Staff Publications

Staff Publications

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    'Staff publications' is the digital repository of Wageningen University & Research

    'Staff publications' contains references to publications authored by Wageningen University staff from 1976 onward.

    Publications authored by the staff of the Research Institutes are available from 1995 onwards.

    Full text documents are added when available. The database is updated daily and currently holds about 240,000 items, of which 72,000 in open access.

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Record number 525654
Title Photoperiodism, floral induction and floral inhibition in Salvia occidentalis
Author(s) Bhargava, S.C.
Source University. Promotor(en): S.J. Wellensiek. - Wageningen : Veenman - 70
Publication type Dissertation, internally prepared
Publication year 1964
Keyword(s) sierplanten - lamiaceae - plantenfysiologie - plantenontwikkeling - bloemen - bloei - vruchten - plantenorganen - licht - fotoperiodiciteit - ornamental plants - plant physiology - plant development - flowers - flowering - fruits - plant organs - light - photoperiodism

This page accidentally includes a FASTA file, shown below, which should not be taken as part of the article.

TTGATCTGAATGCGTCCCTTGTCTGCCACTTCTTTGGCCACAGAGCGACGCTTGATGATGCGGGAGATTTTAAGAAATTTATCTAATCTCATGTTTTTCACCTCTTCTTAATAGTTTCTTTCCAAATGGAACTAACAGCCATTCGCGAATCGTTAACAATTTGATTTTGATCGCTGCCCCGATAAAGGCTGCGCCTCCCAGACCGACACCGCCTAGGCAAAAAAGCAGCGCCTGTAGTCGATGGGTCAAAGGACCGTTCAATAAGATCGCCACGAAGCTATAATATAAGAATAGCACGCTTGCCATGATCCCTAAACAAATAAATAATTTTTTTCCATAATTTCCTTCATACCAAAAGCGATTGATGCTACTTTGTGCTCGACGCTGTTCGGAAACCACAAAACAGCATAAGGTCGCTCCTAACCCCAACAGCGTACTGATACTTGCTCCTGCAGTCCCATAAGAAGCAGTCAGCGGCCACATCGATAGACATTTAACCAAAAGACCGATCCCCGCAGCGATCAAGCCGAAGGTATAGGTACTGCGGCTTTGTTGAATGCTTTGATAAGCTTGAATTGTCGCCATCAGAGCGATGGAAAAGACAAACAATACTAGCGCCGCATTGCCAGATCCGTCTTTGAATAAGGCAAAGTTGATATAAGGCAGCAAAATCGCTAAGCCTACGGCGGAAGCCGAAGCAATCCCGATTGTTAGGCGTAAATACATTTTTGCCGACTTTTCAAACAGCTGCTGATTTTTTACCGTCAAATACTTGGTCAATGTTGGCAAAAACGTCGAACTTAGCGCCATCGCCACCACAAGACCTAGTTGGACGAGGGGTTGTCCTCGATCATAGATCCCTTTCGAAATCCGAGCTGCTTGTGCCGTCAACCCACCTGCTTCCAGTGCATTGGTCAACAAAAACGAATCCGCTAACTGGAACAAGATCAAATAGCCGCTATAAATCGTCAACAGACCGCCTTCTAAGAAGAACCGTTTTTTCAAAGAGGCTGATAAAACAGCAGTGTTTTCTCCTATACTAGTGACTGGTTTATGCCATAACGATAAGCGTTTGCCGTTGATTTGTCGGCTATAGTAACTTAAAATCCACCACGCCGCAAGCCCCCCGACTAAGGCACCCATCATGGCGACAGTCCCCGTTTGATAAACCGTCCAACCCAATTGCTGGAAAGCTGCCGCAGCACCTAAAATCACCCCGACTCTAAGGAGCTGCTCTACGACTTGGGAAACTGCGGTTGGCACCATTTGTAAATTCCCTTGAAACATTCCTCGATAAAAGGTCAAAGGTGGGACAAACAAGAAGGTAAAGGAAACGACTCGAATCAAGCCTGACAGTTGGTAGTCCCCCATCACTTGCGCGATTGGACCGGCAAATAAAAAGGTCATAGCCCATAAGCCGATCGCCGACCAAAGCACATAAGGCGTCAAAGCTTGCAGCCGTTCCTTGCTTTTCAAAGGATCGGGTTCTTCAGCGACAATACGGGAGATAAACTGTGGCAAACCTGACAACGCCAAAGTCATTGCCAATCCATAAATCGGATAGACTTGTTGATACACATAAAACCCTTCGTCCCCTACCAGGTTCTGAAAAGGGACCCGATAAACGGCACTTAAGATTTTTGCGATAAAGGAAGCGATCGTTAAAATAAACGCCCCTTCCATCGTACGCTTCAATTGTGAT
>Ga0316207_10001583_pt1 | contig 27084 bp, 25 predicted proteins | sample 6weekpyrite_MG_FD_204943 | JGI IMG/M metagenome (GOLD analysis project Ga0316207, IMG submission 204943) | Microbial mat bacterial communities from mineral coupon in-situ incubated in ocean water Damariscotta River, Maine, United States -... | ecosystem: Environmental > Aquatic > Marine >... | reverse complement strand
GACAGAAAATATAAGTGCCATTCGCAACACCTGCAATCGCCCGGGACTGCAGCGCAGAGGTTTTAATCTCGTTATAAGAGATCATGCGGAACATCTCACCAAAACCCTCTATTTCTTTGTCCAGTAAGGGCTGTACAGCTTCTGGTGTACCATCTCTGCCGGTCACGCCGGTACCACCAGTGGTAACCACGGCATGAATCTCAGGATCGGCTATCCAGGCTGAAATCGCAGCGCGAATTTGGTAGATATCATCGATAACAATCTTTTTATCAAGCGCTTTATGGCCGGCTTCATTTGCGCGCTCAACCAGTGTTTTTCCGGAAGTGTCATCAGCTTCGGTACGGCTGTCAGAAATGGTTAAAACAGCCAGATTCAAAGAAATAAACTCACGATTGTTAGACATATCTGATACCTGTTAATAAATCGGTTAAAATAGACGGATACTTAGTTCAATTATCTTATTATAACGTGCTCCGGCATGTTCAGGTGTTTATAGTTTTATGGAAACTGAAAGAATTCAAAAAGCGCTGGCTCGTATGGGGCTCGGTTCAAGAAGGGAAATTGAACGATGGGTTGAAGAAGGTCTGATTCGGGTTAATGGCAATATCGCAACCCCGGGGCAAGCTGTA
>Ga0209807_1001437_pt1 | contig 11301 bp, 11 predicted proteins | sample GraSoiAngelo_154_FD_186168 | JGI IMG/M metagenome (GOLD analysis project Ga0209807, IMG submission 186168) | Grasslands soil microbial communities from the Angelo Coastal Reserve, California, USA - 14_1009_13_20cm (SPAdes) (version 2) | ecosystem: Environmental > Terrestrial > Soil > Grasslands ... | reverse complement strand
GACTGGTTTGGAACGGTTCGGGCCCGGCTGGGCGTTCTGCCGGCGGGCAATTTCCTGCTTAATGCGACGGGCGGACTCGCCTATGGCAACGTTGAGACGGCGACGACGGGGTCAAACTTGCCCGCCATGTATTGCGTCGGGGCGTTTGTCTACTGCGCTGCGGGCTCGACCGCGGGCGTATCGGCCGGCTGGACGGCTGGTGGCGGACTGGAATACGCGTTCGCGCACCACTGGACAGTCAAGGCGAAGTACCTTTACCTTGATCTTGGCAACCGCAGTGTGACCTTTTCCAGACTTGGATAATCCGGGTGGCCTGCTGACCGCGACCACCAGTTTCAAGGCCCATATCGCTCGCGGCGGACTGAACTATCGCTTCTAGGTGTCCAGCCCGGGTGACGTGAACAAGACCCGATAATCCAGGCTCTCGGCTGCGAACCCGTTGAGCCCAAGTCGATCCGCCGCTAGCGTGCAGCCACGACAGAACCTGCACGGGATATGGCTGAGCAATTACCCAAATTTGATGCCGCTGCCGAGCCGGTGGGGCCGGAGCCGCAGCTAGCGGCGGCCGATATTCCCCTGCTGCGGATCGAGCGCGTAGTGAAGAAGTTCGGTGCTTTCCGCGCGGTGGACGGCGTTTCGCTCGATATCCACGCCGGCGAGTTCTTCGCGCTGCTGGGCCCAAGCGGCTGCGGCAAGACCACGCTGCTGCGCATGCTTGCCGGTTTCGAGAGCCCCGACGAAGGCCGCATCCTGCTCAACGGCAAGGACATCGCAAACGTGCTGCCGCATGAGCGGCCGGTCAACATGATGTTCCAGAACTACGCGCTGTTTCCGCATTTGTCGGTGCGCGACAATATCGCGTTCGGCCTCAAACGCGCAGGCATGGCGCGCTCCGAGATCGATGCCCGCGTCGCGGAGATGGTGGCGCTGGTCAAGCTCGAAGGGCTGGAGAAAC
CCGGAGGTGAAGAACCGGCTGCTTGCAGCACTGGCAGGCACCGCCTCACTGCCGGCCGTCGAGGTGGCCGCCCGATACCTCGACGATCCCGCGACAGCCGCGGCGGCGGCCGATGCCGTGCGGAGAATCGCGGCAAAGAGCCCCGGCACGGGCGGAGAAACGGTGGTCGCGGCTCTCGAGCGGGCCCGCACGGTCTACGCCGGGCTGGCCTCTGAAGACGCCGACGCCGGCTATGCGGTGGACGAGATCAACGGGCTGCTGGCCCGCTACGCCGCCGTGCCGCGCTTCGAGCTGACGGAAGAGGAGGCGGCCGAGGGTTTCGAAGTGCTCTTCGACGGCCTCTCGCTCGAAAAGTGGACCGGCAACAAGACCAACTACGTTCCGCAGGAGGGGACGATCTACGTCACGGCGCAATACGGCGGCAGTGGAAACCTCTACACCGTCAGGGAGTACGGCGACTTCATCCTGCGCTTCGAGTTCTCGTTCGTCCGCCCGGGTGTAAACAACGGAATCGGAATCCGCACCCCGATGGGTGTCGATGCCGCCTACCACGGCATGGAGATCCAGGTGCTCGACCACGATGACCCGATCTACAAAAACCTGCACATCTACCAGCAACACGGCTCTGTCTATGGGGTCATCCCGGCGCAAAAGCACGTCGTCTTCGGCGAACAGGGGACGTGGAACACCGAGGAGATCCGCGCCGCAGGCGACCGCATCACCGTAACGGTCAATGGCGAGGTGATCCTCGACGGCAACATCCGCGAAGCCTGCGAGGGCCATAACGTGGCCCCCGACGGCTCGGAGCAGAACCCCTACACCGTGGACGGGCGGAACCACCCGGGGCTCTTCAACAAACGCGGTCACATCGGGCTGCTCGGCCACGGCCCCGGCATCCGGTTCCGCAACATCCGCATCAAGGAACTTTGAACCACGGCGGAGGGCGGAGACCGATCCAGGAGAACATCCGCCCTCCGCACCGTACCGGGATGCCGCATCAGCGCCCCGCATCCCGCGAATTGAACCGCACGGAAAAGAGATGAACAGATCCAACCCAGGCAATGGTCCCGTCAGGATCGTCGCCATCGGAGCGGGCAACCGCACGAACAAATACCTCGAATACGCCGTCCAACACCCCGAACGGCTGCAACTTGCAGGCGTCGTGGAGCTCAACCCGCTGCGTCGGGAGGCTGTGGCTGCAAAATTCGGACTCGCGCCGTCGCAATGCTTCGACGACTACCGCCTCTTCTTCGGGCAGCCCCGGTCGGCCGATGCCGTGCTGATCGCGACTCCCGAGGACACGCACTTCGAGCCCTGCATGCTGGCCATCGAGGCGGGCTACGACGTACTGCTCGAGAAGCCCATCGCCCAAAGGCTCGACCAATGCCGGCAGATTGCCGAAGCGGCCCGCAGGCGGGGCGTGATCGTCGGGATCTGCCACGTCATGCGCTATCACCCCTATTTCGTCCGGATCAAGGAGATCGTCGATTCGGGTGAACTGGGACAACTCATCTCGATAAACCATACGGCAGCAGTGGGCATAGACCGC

Categories Ornamental Plants
Abstract Day lengths of 2-4 h were suboptimal for flowering induction, those of 4-12 h optimal, those of 12.5-3 h supra-optimal, and those of 13.5 critical. The first sign of transition from a vegetative to a generative state was an abrupt increase in apical cell division. Preceding long days (LD), age of the plant and defoliation did not influence sensitivity to short days (SD).

The degree of inhibition of SD-induction by interruption or by subsequent uninductive light periods depended on their length and number. Interruption of darkness for I pair of leaves or the apex during SD-induction indicated that the main receptor was the leaf and not the apex. If 2 leaf pairs and the apex were in SD- treatment and continuous light interrupted it for the lowest pair, flowering was remarkably inhibited, even when the lowest pair was removed immediately after treatment. So the inhibition must be rapidly transported to the apex. This factor may also be present in the apex before SD-treatment. The morphological changes in the apex must be regulated by a competition between substances inhibiting and promoting flowering, both arising in the leaves and independently transported to the apex.

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